Always On My Mind

Posted on May 23, 2017

June 5This guest blog post is written by Felicia Newell, a Grants Manager for the Dave Thomas Foundation for Adoption. She is also a former Wendy’s Wonderful Kids recruiter who continues to have a passion for foster care adoption. 

In August 2016, my husband of 20 years passed away. I was 47 years old and it was my mother who held my hand when I laid him to rest. It was my cousin who said, “You know you can’t live alone right now. You’re coming to stay with me.”

This is what I wanted for the youth on my Wendy’s Wonderful Kids caseload when I was a recruiter. I wasn’t looking for someone to simply raise them. I wanted them to have a home when the college dorms closed for the holiday break, a dad to call when their car broke down on the highway and a mother to hold their hand if the doctor said, “You have a lump.” The thought of what would happen to one of my kids if I failed would sometimes keep me up at night. Stressful as it was, I simply loved the work.

Over the course of four and a half years as a recruiter, I was privileged to find adoptive homes for 50 children. However, the child that comes to my mind most frequently is Elliott, the one that got away. Elliott was the very first child on my caseload to age out of the foster care system without a family. I was very new to the position when my director told me that this developmentally-delayed youth would turn 18 in a couple months and that I needed to stop working with him because it was “too late.” Feeling defeated and a bit intimidated, I simply accepted it. As I developed in my role over the years, I became a bit of a bulldog when making sure my kids had families, regardless of if they were incarcerated or had limited life expectancies. However, as Elliot now approaches his 27th birthday, I still wonder what has become of him. Could his life be different if I had put up a fight for him?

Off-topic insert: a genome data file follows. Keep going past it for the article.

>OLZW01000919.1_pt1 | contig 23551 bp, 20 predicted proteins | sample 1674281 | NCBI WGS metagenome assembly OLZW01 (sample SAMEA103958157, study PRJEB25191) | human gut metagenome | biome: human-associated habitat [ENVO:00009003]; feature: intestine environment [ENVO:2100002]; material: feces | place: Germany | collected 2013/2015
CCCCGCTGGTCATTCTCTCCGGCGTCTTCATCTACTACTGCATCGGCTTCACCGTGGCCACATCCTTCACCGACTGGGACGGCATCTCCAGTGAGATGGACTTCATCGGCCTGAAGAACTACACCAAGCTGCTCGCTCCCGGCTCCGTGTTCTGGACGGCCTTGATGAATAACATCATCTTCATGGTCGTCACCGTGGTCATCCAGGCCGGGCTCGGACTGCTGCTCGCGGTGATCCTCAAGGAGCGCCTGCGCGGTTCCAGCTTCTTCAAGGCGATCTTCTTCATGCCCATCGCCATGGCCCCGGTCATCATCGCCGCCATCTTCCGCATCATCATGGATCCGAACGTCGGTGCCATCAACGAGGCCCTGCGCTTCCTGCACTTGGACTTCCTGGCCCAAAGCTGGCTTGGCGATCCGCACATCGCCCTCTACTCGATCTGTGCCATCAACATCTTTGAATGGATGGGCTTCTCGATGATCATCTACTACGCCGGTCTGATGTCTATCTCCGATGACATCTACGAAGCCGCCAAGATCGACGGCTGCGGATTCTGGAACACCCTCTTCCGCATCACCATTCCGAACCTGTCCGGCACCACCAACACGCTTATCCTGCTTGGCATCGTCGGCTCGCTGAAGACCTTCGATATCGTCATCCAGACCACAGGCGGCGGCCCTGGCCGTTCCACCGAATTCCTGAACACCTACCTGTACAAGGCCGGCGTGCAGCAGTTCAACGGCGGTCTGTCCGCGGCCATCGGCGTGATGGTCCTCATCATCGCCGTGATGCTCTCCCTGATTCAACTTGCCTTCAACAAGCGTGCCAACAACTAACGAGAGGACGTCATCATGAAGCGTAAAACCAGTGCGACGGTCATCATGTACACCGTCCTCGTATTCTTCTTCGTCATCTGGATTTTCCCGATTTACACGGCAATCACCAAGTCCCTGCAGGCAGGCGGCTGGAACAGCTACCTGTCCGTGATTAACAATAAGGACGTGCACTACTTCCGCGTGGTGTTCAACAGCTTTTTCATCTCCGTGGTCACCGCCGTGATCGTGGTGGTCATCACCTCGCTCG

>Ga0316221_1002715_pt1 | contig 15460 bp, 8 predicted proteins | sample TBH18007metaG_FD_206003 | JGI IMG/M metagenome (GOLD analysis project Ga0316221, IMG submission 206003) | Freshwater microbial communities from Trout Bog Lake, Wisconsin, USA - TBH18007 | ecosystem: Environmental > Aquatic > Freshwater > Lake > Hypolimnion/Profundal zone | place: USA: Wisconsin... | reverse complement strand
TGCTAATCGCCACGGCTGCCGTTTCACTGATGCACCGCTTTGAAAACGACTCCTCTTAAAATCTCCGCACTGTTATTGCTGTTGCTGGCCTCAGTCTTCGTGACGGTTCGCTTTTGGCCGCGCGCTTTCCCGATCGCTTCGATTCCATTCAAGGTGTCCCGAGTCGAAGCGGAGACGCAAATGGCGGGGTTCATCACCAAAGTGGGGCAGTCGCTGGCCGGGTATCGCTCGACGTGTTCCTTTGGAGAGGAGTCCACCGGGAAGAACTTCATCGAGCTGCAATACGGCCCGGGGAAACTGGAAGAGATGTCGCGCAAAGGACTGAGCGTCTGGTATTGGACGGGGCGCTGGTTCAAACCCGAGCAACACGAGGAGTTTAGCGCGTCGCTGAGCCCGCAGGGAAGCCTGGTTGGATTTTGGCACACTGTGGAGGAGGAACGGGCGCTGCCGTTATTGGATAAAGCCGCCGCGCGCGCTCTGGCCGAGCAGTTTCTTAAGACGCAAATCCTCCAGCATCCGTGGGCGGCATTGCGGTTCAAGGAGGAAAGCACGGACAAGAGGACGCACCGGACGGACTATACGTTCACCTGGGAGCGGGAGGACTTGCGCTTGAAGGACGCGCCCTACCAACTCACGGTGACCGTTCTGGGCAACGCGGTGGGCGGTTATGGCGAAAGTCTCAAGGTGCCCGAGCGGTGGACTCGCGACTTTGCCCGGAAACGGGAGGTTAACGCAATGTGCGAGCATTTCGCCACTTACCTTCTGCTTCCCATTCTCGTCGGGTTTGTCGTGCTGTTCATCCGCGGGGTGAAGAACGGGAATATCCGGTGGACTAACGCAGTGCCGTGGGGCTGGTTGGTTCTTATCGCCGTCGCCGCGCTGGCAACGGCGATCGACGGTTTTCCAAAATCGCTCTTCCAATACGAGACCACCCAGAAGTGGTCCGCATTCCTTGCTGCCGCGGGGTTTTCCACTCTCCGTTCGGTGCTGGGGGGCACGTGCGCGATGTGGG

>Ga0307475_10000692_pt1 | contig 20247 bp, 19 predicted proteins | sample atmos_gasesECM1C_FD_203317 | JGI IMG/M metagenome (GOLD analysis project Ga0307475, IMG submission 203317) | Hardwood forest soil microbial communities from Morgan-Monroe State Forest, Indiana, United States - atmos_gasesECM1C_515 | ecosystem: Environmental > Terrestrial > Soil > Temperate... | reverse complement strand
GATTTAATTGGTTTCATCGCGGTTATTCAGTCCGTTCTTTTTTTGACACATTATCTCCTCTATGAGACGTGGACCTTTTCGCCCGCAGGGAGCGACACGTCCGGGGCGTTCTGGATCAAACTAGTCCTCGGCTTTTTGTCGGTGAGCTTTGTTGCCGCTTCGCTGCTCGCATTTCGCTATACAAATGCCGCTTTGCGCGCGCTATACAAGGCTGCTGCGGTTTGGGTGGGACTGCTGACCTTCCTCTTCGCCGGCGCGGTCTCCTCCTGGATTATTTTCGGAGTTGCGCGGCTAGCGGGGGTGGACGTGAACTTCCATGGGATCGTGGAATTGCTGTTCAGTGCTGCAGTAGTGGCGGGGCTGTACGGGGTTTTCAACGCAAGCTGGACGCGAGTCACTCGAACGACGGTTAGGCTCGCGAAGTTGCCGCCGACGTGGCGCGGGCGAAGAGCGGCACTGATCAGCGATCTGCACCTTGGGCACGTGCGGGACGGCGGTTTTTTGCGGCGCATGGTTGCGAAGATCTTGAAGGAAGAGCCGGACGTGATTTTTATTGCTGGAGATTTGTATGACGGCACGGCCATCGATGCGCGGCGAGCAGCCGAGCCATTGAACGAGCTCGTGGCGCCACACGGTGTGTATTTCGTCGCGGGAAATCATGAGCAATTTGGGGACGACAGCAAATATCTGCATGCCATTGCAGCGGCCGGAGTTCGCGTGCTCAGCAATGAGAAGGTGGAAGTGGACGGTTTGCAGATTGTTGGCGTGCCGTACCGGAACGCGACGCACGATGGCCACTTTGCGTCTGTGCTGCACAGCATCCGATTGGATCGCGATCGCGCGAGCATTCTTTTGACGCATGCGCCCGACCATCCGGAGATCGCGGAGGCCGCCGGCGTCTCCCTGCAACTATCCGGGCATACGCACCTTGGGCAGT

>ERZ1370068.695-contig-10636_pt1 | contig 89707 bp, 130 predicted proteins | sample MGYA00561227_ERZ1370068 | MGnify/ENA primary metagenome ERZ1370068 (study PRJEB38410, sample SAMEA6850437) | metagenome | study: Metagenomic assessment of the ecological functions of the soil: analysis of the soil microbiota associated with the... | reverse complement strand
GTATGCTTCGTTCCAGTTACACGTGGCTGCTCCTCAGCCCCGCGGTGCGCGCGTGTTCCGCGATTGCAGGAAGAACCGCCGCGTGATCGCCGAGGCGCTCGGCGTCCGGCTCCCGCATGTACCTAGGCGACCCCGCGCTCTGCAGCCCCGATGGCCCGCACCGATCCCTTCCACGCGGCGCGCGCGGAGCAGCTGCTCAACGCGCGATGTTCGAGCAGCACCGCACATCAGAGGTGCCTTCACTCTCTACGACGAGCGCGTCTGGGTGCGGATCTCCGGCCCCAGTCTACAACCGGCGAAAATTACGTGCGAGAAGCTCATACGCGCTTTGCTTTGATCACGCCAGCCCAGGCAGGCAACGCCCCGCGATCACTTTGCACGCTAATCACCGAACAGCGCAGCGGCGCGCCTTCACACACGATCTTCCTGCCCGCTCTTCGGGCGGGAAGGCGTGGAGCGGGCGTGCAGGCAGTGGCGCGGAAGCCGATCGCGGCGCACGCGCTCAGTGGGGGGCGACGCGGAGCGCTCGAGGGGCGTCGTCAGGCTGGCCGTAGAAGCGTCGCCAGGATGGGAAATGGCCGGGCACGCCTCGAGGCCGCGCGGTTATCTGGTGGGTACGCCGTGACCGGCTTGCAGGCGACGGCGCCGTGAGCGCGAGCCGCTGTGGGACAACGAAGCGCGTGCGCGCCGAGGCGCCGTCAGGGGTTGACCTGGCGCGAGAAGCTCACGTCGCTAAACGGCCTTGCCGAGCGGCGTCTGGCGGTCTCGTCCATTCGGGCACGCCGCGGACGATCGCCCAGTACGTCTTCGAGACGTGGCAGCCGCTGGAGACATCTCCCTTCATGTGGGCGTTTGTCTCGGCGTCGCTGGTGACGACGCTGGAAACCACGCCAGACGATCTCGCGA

Five years ago, I accepted the position of Grants Manager with the Dave Thomas Foundation for Adoption, which forced the difficult decision to give up my caseload. The Foundation uses a very specific type of recruitment when looking for families to adopt. It’s called child-focused. It’s a model I believe in wholeheartedly because it takes into account the needs of the child and finds a family based on that. Because it’s tailored to each child, it works. I took on my new role with the Foundation because I wanted to help other recruiters use this model to find permanent homes for the children on their caseloads. What I discovered is that they were utilizing the child-focused recruitment model in ways that I wish I had known about when I was doing the work! I feel very fortunate to possess this wealth of information that I can share among the brilliant recruiters in my group. When a stressed and disappointed recruiter tells me that she needs to remove a child from the caseload because it’s been three years and nothing seems to be working, I share the success of the Austin, Texas recruiter whose child was adopted after eight years on the caseload.

Despite our best efforts, there are times when we are unsuccessful. Each recruiter has their own “Elliott.” But part of my responsibility is to ensure that when they look back years from now, they know that they did everything they could to help a child. The inner bulldog that we possess and the love we have for our kids are what make this program work, and after nearly ten years I’m still thrilled to be a part of it. So that every child has a hand to hold and a place to just be, when they need it most.